The Best Play of 2008, so far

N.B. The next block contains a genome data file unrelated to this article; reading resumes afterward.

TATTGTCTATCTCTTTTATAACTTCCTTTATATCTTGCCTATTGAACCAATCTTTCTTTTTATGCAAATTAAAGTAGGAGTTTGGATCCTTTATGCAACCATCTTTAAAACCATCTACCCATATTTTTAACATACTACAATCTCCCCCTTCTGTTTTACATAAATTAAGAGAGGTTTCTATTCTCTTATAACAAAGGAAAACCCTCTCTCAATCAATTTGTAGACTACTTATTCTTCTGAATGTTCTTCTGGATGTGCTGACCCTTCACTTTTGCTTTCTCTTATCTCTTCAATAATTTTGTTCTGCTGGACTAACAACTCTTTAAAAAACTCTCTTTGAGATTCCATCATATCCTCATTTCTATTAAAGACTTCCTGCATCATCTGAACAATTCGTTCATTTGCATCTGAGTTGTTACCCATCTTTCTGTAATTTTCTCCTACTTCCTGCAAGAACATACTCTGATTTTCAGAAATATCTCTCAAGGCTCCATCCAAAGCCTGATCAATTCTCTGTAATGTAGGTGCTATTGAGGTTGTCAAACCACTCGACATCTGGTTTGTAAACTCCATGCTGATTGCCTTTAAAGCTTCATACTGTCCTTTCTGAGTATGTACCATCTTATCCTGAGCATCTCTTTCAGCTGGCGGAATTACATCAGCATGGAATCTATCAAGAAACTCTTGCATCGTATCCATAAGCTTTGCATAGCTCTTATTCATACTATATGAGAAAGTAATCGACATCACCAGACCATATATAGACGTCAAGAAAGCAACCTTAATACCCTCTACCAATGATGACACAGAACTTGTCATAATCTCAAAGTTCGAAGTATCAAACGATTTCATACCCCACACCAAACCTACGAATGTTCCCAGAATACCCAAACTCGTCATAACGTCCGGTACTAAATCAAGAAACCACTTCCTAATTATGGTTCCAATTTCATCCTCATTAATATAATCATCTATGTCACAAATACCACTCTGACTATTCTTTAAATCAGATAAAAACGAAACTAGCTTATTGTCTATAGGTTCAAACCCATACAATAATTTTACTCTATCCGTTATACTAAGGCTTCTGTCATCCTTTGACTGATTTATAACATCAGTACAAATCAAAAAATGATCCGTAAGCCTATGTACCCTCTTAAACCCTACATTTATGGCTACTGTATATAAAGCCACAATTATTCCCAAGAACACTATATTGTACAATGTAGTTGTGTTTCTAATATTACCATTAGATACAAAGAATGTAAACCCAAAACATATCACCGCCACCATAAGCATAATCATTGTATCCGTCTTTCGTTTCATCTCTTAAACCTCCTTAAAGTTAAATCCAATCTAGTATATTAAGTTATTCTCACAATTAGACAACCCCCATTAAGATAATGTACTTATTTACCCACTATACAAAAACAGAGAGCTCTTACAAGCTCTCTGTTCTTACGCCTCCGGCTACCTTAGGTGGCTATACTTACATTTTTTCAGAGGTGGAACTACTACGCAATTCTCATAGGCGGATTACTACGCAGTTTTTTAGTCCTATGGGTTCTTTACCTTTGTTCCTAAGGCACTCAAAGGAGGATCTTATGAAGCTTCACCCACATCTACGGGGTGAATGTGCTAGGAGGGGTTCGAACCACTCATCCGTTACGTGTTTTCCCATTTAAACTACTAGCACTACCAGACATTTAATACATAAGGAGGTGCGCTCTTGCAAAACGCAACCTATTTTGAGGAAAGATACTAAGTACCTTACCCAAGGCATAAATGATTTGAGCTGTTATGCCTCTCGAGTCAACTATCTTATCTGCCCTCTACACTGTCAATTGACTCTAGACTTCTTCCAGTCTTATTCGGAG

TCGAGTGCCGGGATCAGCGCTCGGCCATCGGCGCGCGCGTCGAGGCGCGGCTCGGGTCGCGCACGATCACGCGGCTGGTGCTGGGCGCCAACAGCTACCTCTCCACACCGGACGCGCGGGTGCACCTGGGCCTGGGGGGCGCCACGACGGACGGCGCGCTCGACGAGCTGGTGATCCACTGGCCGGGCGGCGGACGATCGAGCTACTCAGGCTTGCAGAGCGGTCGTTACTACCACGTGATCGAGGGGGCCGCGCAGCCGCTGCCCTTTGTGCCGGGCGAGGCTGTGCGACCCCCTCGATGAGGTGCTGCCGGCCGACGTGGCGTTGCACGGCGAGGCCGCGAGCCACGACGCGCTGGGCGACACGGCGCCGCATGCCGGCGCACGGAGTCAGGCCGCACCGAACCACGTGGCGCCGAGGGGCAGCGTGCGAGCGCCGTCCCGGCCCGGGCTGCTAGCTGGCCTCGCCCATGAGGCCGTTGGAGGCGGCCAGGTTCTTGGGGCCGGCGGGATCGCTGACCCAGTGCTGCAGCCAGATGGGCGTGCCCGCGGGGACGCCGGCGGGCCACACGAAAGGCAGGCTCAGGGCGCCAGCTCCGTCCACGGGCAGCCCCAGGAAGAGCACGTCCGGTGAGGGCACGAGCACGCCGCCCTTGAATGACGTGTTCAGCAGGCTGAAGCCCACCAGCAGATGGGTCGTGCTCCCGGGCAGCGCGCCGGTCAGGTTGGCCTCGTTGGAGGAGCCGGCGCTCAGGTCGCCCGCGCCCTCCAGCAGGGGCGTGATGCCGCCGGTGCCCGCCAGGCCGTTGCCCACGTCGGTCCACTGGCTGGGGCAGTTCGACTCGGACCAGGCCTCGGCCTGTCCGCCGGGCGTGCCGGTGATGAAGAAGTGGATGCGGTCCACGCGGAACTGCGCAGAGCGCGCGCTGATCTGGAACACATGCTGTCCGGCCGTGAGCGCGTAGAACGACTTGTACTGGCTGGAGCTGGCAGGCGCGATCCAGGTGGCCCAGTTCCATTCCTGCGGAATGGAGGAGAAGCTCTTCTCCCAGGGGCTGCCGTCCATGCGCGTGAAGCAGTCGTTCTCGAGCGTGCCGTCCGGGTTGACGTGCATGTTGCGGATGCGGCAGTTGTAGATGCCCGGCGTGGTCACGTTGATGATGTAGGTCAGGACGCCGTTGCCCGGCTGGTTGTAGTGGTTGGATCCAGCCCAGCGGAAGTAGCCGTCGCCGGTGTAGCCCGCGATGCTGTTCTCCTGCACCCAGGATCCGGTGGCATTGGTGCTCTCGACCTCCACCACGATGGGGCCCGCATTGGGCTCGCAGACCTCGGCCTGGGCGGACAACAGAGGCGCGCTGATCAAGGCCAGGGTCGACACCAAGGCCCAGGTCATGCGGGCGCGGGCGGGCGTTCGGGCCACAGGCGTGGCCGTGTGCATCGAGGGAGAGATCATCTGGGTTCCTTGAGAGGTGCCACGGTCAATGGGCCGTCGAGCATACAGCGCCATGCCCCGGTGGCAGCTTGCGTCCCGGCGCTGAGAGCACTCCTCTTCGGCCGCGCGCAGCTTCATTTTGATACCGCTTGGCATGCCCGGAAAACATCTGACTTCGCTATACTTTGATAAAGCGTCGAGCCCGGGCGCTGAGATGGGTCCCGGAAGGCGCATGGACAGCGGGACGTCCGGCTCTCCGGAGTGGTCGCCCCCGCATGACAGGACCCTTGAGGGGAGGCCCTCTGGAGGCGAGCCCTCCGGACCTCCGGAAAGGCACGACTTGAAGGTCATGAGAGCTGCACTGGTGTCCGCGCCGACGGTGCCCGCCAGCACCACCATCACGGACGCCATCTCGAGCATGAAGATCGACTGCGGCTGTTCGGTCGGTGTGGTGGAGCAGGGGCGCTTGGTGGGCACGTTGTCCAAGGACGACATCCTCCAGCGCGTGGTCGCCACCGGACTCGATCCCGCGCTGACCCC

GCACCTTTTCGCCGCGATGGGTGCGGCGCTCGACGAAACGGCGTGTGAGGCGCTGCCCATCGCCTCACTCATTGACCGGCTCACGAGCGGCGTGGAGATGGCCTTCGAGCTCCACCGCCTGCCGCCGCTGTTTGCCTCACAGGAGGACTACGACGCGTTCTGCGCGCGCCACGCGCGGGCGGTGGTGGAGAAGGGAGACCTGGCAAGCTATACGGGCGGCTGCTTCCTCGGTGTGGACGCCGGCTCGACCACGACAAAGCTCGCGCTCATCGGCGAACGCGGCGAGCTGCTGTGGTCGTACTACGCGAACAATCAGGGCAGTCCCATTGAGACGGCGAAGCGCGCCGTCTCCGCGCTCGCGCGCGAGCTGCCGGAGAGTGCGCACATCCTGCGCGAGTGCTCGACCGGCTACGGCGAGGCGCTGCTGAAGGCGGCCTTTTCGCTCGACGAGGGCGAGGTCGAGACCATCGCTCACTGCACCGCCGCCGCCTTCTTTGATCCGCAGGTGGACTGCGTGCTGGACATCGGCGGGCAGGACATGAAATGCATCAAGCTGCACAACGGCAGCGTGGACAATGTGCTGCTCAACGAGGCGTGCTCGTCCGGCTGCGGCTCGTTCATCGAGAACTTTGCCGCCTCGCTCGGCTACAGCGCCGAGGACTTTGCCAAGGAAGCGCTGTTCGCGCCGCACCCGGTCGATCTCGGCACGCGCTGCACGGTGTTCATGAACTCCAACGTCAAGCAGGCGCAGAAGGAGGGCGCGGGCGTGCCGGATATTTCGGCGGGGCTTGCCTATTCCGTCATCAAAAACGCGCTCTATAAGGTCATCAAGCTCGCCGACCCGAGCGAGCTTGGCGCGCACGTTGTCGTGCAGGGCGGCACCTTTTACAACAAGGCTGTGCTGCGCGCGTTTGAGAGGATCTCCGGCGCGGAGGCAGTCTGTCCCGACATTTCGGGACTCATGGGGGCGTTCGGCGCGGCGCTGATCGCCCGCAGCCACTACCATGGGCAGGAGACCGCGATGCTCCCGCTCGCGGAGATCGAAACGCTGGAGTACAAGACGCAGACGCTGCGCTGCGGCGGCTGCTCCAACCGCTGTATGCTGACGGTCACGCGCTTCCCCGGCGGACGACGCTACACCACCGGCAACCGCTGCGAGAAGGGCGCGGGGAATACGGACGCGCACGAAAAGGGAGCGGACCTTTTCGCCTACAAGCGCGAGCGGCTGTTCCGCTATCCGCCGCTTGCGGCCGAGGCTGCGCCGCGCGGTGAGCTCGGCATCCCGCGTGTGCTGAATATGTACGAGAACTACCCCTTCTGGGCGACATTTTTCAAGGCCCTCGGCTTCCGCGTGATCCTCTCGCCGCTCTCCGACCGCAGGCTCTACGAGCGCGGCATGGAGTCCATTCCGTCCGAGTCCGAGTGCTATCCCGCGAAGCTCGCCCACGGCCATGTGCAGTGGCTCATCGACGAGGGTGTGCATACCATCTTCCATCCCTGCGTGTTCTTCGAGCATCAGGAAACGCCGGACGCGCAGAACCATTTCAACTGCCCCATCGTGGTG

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our-town-hypocrites.jpgI’ve seen a lot of theater everywhere and anywhere so I consider myself a pretty sophisticated, worldly, bordering on the jaded, theater-goer.  I like being jolted, startled, provoked, metaphorically bitch-slapped, left with mouth wide-open, when I go to the theater.  I dislike sentimentality, corny warm-fuzziness, Pollyanna and American pastoral antics, predictability, tidy resolutions.  So I was very perplexed when I first heard that the Hypocrites, one of the most admirably brazen theater companies in Chicago, who staged Sarah Kane’s Psychoses 4.40 as an audience walkaround and placed the actors inside a life-sized aquarium in Maria Irene Fornes’ Mud, had included Thornton Wilder’s Our Town, that warhorse drama of small-town Americana, the most produced play in the US every year, often parodied, sometimes derided, as part of its 2007-2008 season.  Our Town?  WTF?  Granted, I have never seen a live production, and know it from its reputation as well as from the old-fashioned 1940 movie starring William Holden as George and Martha Scott as Emily, but hey, I’m “sophisticated, worldly, jaded” – this play was the one thing that made me think twice about purchasing a Hypocrites season subscription, since it felt so contrarian and out-of-place.  But I’ve learned my lesson- never underestimate the intellectual savvy of a group as passionate about theater and as original as the Hypocrites and its Artistic Director, the always surprising Sean Graney.  Oh, and read the fine print, because the subscription brochure did say that this Our Town would be directed by David Cromer, the Chicago theater director who has left the New York theatrical community in seizures and lying prostrate at his feet after successfully transferring the magnificent Adding Machine, A New Musical from Evanston’s Next Theatre to off-Broadway.  The Hypocrites’ Our Town by Thornton Wilder, directed by David Cromer, is, quite simply, the best play I have seen so far this year.